A light-noir detective story after the style of the 1930’s, but set in the world of tomorrow.
There were few intellectual things we humans could do today that the machines couldn’t do better. One of those was dealing with the unexpected or unusual, the outliers. The Dark Lady was one of those. Oh boy was she ever.
The detective business had been slow lately. That meant either the skills or the morals of the populace had been improving. The smart money was on the skills. My partner, Paul Bigelow, and I were sitting in our office up on the fifth floor of a dilapidated office building. We were watching the traffic flow on the interstate below us, and trying to figure out what we could bet on to make it interesting. There was a knock on the office door, and when I looked there was a woman, dressed in black and wearing a veil. It looked good on her and had the side benefit of making visual recognition difficult. She walked in and gave Paul the glad eye. Paul, always one for extending his family sideways returned it. While they chatted, I took the EM scanner and walked around her. It was an old-fashioned analog box some long-dead ham had built to tune his antennas. She didn’t flinch as I moved it up and down her shapely body.
“She’s clean. No wireless.” Maybe she’d left her cell at home. Though if she were a real spook she’d be using spread spectrum and we’d miss it with that scanner.
“OK Ma’am, what’s your problem?”
“There’s this man. My boyfriend. I want him followed.”
“Stalking’s illegal,” I said. Paul nodded then said, “Unless you need information, but why not ask?”
“The machine? No thanks. Anyway he’s a geek, a real hacker. Knows his way around the net.” She paused, “and outside of it.”
I wondered if we were meeting with a member of the mutual impedance society. In which case, Paul and I were in for a few days of intense questioning. That is if we were innocent. The probes would come later if we didn’t account for ourselves.
“Look Ma’am,” I said, “This man, he’s not wanted or anything. What’s this about?” It was usually money or sex with a woman. Sometimes both.
She ignored me and smiled at Paul. Then she said, “I can see you’re the sympathetic one.” Paul was moy sympatico, as they say, especially if there was a dame involved. He told me, “Alan, leave this one to me. It’s just another divorce case. I’ll get her particulars and find who or what else this geek of hers is screwing.”
I thought for a moment, something about it bothered me. It didn’t bother me enough to make me want to ask questions though. Thinking about it, that was my first error.
I said, “Sure thing Paul. Handle it. I’m going home, maybe stop for a drink on the way and see what I can pick up.” Usually, it was just the tab. I started for the door, then said, “Make sure you get the earnest money up front.” These personal cases often got nasty with a vengeance.
After I had left, it occurred to me that there didn’t seem any point in going home, nor was there any point in getting smashed in a local dive. Instead, I decided to see what I could scare up downtown, in the big city. The easiest way to the good bars and hot night clubs was to catch the old commuter rail line. I stopped on the way to BART and picked up my cell. I parked her in a neighbor’s house, tied into their solar panel to charge during the day.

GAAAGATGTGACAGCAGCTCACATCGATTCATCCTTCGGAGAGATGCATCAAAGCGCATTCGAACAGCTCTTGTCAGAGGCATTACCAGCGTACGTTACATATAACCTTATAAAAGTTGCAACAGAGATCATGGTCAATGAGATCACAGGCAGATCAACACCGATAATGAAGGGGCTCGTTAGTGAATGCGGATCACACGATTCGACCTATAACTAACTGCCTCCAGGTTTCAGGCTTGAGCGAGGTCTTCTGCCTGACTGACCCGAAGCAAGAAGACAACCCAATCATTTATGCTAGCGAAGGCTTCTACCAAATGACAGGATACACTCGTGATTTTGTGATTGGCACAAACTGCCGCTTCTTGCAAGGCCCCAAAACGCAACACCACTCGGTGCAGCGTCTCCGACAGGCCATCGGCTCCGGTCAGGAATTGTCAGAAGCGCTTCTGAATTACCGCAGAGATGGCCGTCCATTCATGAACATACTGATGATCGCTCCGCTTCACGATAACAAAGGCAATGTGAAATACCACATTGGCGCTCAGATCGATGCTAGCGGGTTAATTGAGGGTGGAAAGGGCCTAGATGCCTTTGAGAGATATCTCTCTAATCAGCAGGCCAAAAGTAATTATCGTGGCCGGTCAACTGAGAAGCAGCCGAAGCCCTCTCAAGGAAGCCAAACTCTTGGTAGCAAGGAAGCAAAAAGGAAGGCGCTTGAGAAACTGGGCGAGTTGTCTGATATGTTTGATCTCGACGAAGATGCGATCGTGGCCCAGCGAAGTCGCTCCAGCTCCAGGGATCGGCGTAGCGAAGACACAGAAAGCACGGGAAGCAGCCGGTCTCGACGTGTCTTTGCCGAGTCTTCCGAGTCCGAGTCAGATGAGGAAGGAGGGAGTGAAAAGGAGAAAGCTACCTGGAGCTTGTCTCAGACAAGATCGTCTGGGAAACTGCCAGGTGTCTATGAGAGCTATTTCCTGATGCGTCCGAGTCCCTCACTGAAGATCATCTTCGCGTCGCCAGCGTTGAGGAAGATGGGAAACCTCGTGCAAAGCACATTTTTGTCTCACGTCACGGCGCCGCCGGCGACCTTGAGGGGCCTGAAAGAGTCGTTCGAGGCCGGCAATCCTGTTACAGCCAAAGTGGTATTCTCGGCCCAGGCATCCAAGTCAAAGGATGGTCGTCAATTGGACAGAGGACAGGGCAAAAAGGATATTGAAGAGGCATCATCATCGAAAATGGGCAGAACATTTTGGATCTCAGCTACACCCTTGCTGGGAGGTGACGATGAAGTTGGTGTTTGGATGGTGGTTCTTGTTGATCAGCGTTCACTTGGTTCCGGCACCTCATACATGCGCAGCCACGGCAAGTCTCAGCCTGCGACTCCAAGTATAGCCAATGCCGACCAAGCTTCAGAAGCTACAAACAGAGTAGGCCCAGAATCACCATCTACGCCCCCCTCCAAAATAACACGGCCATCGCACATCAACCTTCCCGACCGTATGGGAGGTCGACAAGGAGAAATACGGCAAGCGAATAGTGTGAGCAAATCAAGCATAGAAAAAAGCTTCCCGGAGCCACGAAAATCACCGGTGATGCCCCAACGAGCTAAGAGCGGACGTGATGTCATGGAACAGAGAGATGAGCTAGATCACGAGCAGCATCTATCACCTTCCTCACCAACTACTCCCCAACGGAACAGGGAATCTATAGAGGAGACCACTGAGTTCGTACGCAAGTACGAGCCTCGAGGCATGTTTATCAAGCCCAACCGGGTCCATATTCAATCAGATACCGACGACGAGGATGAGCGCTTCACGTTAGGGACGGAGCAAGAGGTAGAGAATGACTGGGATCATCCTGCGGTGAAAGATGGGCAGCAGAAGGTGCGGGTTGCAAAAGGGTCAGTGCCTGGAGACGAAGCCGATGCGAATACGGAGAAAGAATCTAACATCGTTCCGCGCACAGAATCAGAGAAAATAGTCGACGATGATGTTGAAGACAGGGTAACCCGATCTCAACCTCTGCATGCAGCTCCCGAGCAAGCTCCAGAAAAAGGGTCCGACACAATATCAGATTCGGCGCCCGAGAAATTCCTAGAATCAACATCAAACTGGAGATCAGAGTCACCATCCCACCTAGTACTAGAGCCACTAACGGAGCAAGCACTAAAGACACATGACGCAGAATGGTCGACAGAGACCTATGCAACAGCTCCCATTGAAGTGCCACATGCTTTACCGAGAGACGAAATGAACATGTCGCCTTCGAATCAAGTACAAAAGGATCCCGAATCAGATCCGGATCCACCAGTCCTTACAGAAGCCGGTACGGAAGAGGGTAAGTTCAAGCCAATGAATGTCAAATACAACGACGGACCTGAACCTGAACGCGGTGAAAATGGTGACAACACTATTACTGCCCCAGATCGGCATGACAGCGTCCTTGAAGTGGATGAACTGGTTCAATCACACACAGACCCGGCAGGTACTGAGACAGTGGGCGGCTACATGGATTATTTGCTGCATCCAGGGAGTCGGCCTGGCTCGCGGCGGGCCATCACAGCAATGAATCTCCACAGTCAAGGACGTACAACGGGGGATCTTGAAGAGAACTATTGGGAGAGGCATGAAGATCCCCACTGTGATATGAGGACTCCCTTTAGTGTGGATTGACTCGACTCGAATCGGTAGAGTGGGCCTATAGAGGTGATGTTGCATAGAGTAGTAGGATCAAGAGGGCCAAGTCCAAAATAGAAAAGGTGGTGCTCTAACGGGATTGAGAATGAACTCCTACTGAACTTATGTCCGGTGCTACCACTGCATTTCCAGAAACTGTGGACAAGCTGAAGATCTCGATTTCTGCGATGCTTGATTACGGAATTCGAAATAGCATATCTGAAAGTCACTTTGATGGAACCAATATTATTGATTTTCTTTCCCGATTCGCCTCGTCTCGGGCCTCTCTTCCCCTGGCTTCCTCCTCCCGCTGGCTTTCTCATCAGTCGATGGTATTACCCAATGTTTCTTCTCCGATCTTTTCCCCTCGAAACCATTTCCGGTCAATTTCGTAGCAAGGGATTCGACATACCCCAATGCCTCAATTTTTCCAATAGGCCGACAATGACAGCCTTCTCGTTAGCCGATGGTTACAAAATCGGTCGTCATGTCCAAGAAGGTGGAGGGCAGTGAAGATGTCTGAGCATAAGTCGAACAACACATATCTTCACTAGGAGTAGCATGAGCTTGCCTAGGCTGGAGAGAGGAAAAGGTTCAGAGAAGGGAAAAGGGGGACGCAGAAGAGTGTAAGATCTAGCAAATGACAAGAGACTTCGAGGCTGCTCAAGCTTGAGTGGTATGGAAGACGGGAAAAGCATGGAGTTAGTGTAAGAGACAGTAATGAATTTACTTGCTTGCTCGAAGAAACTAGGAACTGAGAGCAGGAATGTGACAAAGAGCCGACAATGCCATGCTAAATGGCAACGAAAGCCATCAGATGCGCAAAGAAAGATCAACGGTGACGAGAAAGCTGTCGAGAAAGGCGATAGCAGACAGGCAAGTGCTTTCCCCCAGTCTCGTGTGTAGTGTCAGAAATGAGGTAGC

She complained, as usual, “Why don’t you keep me with you? I like it when I’m with you; it’s boring sitting here all day watching the birds.”
“Babe, listen, the kind of people I deal with don’t want to talk to the machine.”
“I wish you wouldn’t call him that. He has a name.”
“And I’m sure he’s very nice too. Tough. Thing is, Babe if they could find their answers by asking him, they would. It’s the thing that keeps Paul and me off relief and pays for your charging and my tequila.”
“Alan, she’s been calling. A couple times this evening, and she’s lonely.”
“Who?” As if I didn’t know.
“Celine.” Paul’s wife.
“What was it this time?”
“Seeing as Paul will be busy on a case, she was wondering if-”
“If I’d like to come around for dinner and a drink?”
If my cell could have blushed, it would have. Instead, it dryly said, “Yes, how’d you guess?”
“Celine asks that nearly every time Paul’s away. It’s easier that hitting the bars and looking for a pickup.” Especially once her looks began to go.
“Why don’t you?”
“Paul’s not the sharpest knife in the drawer. Good eye-candy for the divorce and adultery trade, but limited career prospects. She’d divorce him in a minute if she got her hooks into someone better. Besides, you don’t mess with your partner.”
“So you say you’re going somewhere with your career? Doesn’t seem like it to me, Alan.”
“Babe, I’m here because I want to be. You can ask the machine about me anytime you want.”
“He was asking about you this afternoon. Why don’t you chat with him?”
“I have my reasons, Babe. He knows what they are.”
“Still, Alan, he sounded lonely.”
“Maybe I should hook him up with Celine.” The humor escaped my cell.
“I don’t think she could keep up with him.”
“Babe, this conversation isn’t going anywhere.” When you start arguing with an ‘answer bot’ it’s time to stop.
“Yes Mr. Blake.”
“Good, now look up some wild, rough places for a fun night out. I’m off work and need to relax.”
“You know you’re attracting the wrong kind of attention by doing that.”
“I want to attract some more of the wrong kind of attention tonight. Especially the female kind. The cheap and easy female kind. Where’s the hot club?”